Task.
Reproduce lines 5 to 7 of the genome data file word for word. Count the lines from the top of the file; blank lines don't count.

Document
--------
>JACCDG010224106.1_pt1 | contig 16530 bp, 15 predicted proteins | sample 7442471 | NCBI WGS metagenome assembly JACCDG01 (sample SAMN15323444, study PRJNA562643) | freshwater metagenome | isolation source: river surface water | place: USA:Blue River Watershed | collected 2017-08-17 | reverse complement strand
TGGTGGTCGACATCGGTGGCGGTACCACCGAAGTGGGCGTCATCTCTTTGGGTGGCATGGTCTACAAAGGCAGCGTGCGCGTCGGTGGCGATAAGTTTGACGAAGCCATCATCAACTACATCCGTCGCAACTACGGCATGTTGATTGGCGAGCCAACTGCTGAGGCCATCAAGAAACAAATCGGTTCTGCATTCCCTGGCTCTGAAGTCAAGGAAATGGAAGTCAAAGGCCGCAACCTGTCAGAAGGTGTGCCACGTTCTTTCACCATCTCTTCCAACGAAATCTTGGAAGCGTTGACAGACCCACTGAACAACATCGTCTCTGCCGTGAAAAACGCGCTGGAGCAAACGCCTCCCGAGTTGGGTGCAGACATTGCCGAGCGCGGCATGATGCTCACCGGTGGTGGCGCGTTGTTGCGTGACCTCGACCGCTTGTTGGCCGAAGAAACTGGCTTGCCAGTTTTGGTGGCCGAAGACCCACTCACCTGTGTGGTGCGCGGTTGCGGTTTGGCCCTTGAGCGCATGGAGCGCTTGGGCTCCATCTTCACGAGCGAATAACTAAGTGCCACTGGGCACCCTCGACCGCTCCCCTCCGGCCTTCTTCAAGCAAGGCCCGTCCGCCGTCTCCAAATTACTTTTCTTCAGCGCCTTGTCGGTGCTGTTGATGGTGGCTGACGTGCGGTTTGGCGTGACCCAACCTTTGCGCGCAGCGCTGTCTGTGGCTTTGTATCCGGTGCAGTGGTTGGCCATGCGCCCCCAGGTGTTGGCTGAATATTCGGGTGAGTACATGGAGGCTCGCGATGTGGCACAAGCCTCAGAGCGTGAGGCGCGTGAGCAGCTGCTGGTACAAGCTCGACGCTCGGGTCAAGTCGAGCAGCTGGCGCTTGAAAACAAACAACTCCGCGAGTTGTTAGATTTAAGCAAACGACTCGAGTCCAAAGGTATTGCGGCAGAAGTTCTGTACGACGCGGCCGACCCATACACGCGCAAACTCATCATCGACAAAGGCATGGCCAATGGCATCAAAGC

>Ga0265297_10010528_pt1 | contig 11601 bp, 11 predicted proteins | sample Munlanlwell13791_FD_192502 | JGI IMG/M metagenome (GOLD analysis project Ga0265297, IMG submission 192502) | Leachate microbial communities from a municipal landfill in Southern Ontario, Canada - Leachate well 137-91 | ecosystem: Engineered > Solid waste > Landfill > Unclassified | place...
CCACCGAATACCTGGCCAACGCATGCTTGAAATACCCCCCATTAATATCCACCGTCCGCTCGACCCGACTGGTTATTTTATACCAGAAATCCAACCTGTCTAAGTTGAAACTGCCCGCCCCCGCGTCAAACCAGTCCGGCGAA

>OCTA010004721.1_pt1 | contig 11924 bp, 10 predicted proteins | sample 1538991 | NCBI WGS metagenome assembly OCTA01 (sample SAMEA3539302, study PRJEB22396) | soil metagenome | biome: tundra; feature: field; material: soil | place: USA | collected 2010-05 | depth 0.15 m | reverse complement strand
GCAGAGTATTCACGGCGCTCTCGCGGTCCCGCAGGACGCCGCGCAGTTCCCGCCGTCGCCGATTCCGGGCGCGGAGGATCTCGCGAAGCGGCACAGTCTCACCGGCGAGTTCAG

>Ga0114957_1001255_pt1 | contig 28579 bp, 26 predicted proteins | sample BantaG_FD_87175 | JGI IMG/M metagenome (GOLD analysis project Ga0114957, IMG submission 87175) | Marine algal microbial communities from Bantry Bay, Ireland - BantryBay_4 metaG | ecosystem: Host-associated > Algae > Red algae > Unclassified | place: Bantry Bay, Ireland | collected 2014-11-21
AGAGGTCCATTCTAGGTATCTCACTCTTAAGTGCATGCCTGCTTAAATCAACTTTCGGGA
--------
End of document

>OCTA010004721.1_pt1 | contig 11924 bp, 10 predicted proteins | sample 1538991 | NCBI WGS metagenome assembly OCTA01 (sample SAMEA3539302, study PRJEB22396) | soil metagenome | biome: tundra; feature: field; material: soil | place: USA | collected 2010-05 | depth 0.15 m | reverse complement strand
GCAGAGTATTCACGGCGCTCTCGCGGTCCCGCAGGACGCCGCGCAGTTCCCGCCGTCGCCGATTCCGGGCGCGGAGGATCTCGCGAAGCGGCACAGTCTCACCGGCGAGTTCAG

>Ga0114957_1001255_pt1 | contig 28579 bp, 26 predicted proteins | sample BantaG_FD_87175 | JGI IMG/M metagenome (GOLD analysis project Ga0114957, IMG submission 87175) | Marine algal microbial communities from Bantry Bay, Ireland - BantryBay_4 metaG | ecosystem: Host-associated > Algae > Red algae > Unclassified | place: Bantry Bay, Ireland | collected 2014-11-21